Music is a way of communicating and connecting with people. What are your thoughts on this? What are some ideals and values you’d like to reflect in your music?
Communication skill is something I’m still working very hard on, even after performing for over 40 years. I believe it comes easier for some than others! In an ideal world people should be able to feel and understand what I’m playing at any moment in time….but jazz is an acquired taste for most people. My goal is to achieve 85-90% with the average Columbia audience.

How often do you practice or give time to your craft?
Everyday I practice and/or listen to great artists

Tell me about your band and how everyone came together or about the musicians you usually play with.
I am primarily a freelance musician at the present time, so I am performing with different folks every week . I am fortunate to have close ties with a big part of the wonderful and talented people that make up the Columbia music scene!

Have you ever lost your instrument or gear during travel? Or do you have a funny story from the road or a gig?
I’ve never lost an instrument before, but I managed to leave two pricey Keyboards at one of the venues…once inside the venue and the second time on the ground behind the venue in a totally dark parking lot. I managed to recover both instruments unscathed!!

What are some ways that we can expose younger generations to Jazz? What are your ideas on how you can help grow the scene?
Education-education-education!! I can’t say it enough as I see so many schools across our nation dumbing down the arts, and how appreciation of the arts in general is in a decline. We need more artists on the local level as well as more venues that will adequately support these artists!

What does the Columbia, SC jazz scene do well and what does it need to do better?
I believe Columbia venues need to do a better job at promoting entertainment, and finding new and novel ways of attracting and developing their audiences. In my honest opinion it seems like it’s all on the musicians now to do the marketing and PR-which leaves less time for artistic development…which I feel is crucial to the artist.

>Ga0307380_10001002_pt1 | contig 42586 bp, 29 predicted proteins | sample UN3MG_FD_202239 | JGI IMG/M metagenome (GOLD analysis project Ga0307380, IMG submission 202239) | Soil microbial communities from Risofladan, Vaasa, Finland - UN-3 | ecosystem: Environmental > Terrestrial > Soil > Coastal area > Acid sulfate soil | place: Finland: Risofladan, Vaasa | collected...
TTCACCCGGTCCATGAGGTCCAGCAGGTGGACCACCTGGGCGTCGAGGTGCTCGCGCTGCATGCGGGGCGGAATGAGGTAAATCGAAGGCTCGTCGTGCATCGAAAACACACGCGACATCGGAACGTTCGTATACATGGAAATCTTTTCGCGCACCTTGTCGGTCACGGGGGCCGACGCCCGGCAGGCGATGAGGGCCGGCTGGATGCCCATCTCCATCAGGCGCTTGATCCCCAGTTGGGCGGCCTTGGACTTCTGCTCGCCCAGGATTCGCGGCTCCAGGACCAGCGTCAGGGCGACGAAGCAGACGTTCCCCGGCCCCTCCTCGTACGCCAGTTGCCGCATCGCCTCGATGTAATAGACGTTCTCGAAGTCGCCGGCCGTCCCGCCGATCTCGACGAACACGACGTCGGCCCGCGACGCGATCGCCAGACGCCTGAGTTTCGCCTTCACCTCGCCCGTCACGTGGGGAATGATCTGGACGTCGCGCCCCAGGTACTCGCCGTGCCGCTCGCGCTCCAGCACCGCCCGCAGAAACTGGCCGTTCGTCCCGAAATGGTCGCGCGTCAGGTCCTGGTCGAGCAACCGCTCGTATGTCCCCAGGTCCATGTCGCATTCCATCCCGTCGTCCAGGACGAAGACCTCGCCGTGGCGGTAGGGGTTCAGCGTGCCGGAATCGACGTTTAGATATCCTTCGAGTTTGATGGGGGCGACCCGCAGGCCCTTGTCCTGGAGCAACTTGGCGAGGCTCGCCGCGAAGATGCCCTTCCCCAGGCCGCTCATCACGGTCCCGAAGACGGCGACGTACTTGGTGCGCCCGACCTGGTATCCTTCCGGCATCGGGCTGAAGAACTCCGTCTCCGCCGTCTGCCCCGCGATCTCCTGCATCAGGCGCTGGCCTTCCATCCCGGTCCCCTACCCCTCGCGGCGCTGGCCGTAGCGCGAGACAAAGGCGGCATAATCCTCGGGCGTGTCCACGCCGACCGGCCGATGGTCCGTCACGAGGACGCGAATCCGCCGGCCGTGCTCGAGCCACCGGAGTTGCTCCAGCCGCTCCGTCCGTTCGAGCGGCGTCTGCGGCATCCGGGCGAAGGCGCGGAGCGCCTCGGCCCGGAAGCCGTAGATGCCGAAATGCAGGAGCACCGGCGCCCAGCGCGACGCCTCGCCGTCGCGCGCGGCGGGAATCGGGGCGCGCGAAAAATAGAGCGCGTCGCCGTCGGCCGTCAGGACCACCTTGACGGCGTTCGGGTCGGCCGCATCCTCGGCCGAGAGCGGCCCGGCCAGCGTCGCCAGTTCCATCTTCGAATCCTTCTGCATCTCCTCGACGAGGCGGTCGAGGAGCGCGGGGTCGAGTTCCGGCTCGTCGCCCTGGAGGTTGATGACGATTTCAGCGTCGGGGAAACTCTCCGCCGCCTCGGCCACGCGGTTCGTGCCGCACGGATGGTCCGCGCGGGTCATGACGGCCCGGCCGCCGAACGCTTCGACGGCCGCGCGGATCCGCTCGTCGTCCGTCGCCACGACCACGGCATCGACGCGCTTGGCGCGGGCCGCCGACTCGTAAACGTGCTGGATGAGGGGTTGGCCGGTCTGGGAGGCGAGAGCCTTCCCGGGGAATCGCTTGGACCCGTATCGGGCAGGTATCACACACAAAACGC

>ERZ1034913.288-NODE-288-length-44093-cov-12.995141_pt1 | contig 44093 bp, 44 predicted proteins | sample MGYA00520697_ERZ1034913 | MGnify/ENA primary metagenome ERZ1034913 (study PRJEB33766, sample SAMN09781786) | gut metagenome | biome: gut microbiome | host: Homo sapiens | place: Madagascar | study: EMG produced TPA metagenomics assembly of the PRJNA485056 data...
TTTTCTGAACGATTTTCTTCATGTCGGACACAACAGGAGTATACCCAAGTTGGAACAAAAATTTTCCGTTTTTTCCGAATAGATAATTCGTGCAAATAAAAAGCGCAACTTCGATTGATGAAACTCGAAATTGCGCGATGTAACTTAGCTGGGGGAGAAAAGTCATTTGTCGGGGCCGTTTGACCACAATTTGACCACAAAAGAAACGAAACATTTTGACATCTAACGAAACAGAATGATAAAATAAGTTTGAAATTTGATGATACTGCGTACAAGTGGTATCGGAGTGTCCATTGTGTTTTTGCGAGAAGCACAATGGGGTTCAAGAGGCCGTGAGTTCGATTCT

Anything else you’d like to add?
Columbia is a great area to perform and if we all do our part to support music and the arts- the city will grow for the better, so I am very optimistic!

I’d like to see local jazz saxophonist/Jazz educator Bryson Borgstedt featured in an upcoming Artist Spotlight series! I’ve known Bryson since the mid seventies and he really knows how to blow!

Kyle’s bio:
Kyle Whitlock is from Lancaster, South Carolina and his
main passion is musical performance and composition. He is a
multi-genre studio composer of Modern jazz, Progressive Rock,
R & B, Electronica, World, and solo piano music, and
also performs in many different local jazz and variety
music ensembles. During the last 30 years Kyle has written
music for Radio and Public and Commercial television. He
has played keyboards and drums/percussion professionally for
over 40 years, and has written many instrumental compositions.
He has performed in major cities such as New York,
Nashville, and Las Vegas throughout his career. He has
shared the stage with musical artists Spyro Gyra, Najee,
Delbert McClinton, Archie Bell and the Drells, Brook
Benton, Mary Wells, and once played piano at a private
reception for former President Gerald Ford. Kyle has been
a member of the Funkdawgs virtual jazz group for over
ten years, creating and exchanging music with musicians
all around the world. He currently performs with many musical
groups in South Carolina- the KBC trio, the Coastal Breeze
Party Band, Bob Michalski, Rod Franco and friends, Harold
Burrell, Kristi Kirk Hood, The Love Handles, The Diamond band,
and Vocalist/Poet Eboni Ramm. Kyle received his
Business degree from the University of South Carolina, and
lives in the Columbia area with his wife Pamela.

Kyle receives much joy in watching all kinds of people smile
as he utilizes his sharp keyboard playing skills!